Scientific Game

King Content

Aristocrat is on a mission to diversify in Macau—and to grow well beyond it

Thursday, 19 June 2014 17:25
Visit us

Aristocrat arrived at G2E Asia 2014 confident in its leadership as an innovator across all markets and game segments, and it backed it up with an array of new game titles and platforms, perhaps the most diverse lineup ever for Asia’s dominant slot-maker, and in terms of enhancements to the core portfolio, perhaps its most creative as well.

A highlight was the new E*Series. Aimed at the casual player—a lucrative space across Asia and a growing one in Macau— and incorporating maths geared to time on device, it represents something of a strategic pivot for Aristocrat in the region.

“I think when you’re looking at the mass market, and you’re looking at someone coming to the machine for the first time, it’s about creating an accessible experience,” says Mark Aubrey, director of Asia Pacific sales and business development whose arrival last year from Warner Bros. Entertainment, where he was group marketing director for Asia, signaled a new approach for the New South Walesbased slots and systems giant in building on its redoubtable position in the region.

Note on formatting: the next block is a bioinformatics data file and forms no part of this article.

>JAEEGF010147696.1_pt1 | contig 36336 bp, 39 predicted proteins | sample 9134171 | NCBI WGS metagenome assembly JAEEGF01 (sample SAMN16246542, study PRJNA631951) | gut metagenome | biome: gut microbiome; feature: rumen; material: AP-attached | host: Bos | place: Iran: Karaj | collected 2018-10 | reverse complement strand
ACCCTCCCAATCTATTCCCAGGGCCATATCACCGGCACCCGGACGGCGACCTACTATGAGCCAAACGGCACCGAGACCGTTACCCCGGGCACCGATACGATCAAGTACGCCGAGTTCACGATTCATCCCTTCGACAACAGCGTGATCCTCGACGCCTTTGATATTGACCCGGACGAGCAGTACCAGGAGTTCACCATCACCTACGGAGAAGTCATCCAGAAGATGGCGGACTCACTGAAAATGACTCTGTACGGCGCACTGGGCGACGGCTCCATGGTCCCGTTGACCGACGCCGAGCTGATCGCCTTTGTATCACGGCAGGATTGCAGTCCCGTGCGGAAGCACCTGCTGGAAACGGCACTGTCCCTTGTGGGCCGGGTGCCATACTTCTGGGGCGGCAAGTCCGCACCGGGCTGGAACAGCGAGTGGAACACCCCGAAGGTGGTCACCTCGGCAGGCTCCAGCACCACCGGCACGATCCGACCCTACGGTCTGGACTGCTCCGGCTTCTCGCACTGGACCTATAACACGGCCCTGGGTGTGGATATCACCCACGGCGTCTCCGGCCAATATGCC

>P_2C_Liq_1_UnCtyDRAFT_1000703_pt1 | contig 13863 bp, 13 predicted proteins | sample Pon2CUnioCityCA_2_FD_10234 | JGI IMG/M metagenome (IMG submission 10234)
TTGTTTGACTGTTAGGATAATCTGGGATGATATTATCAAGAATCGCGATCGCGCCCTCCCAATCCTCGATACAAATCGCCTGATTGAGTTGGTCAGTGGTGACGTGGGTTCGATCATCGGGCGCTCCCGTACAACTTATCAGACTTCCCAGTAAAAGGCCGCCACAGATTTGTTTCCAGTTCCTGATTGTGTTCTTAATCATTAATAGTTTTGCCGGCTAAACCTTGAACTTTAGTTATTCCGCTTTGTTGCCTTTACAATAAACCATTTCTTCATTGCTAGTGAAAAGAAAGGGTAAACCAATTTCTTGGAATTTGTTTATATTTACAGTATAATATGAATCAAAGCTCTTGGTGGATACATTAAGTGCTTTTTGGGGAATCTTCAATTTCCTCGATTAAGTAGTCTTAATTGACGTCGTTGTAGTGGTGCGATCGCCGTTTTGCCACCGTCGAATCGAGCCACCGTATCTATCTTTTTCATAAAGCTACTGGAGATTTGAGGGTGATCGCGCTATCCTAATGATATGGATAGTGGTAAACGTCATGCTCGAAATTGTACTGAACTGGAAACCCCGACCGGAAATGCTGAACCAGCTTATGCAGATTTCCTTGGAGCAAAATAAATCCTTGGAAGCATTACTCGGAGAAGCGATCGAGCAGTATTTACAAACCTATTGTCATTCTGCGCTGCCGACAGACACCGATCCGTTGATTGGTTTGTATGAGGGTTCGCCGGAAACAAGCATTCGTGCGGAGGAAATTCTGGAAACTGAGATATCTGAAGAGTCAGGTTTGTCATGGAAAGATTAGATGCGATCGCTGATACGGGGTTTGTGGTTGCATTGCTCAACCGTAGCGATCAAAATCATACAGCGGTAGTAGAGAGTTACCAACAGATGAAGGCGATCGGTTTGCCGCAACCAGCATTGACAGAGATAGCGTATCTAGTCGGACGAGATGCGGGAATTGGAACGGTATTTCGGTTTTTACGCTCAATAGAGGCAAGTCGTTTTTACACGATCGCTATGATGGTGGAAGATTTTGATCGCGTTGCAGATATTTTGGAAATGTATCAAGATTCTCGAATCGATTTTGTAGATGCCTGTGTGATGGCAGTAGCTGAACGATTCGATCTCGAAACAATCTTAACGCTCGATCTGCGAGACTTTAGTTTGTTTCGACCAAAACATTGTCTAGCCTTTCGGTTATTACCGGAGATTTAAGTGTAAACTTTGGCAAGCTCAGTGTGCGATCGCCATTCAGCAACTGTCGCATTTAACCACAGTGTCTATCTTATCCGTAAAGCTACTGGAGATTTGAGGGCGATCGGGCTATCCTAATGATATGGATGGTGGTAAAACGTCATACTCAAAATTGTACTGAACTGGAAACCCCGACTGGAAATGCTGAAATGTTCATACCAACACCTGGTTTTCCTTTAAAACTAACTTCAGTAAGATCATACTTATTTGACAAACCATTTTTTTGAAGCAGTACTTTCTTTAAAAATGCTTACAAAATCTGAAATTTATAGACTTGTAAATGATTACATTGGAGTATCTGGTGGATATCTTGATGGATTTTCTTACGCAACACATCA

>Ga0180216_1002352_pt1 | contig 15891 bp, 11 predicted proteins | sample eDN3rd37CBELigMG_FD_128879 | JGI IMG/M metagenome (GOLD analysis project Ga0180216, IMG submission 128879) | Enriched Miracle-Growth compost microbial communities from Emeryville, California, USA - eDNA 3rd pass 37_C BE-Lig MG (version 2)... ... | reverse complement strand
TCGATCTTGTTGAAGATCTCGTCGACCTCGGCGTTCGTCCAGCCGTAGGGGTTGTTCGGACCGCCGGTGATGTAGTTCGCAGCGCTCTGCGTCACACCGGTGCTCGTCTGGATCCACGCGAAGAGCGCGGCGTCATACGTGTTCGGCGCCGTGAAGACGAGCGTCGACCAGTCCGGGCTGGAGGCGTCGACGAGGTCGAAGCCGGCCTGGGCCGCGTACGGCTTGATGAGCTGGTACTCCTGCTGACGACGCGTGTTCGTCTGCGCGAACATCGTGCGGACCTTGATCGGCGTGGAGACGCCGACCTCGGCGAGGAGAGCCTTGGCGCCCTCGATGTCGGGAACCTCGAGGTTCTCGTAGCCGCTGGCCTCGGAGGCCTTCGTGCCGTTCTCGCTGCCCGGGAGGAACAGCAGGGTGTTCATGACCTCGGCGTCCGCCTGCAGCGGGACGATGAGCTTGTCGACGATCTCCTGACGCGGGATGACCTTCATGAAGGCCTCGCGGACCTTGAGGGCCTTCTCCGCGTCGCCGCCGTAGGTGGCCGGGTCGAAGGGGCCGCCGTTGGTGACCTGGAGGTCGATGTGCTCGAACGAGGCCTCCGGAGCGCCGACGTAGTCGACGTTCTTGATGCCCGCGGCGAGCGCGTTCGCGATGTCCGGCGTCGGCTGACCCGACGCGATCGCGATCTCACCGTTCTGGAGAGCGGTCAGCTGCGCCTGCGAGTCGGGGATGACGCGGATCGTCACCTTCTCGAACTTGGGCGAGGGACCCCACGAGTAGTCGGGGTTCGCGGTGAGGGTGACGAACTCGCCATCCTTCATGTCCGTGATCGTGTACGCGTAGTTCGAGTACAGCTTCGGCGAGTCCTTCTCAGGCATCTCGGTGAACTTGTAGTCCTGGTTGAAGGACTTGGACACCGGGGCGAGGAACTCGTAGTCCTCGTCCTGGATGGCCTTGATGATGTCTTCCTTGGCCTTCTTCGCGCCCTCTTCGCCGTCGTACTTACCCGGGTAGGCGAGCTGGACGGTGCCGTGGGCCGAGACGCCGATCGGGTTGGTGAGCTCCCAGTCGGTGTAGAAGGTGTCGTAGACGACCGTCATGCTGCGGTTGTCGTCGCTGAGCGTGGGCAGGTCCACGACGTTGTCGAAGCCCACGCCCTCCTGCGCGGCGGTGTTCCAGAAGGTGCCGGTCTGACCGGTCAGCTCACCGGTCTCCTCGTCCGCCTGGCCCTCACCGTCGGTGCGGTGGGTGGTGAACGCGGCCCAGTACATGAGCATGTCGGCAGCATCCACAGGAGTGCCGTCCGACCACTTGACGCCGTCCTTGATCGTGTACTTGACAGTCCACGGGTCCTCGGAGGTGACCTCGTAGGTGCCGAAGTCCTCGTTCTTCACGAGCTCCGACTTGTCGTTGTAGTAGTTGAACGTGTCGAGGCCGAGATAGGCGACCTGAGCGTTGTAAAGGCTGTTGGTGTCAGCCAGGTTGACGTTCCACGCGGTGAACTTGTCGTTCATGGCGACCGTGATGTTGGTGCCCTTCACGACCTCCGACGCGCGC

The series was unveiled in two colorful game lines—Sky Rider and Storm Queens— both of which have performed strongly in the US and were released in Asia outside Macau only this year. Developed in partnership with the studio of Dan Marks of High 5 Games fame, it encompasses eight titles in all, each fitted with stacked symbols added to the reels on every spin, with both the symbol and stack generated randomly—a technology that’s all the rage across the region’s slot floors—and additionally spiced for local palates with 5 Dragons-style selectable free games and an Xtreme Mystery three-level jackpot across the top.

“We’ve added a bit of Aristocrat DNA into it,” as Mr Aubrey puts it.

Regional Marketing Manager Nathan Drane rates the E*Series between “7” and “9” on a scale of volatility, a notable departure from the likes of 5 Dragons, which he places at around an “11”.

“So they’re a little less volatile than what we traditionally do at Aristocrat,” he says, “but what that provides is an opportunity for operators to create entertainment banks because they’ll provide higher occupancy on those banks. You put them near an entrance and create foot traffic and flow.”

The series hasn’t been seen in Macau yet, but it’s coming. Macau is, after all, the largest market in terms of casino slots in Asia—good for US$1.79 billion in revenue last year. It’s the bedrock underlying Aristocrat’s strength in the region, and the company controls around 60% of it. It’s a market that also is becoming more diverse and complex in terms of tastes and experiences as it reaches deeper into China.

“There is an increasing amount of mass-market, average players that maybe have never walked into a casino before,” notes Mr Aubrey. “Aristocrat recognizes that we need to evolve.”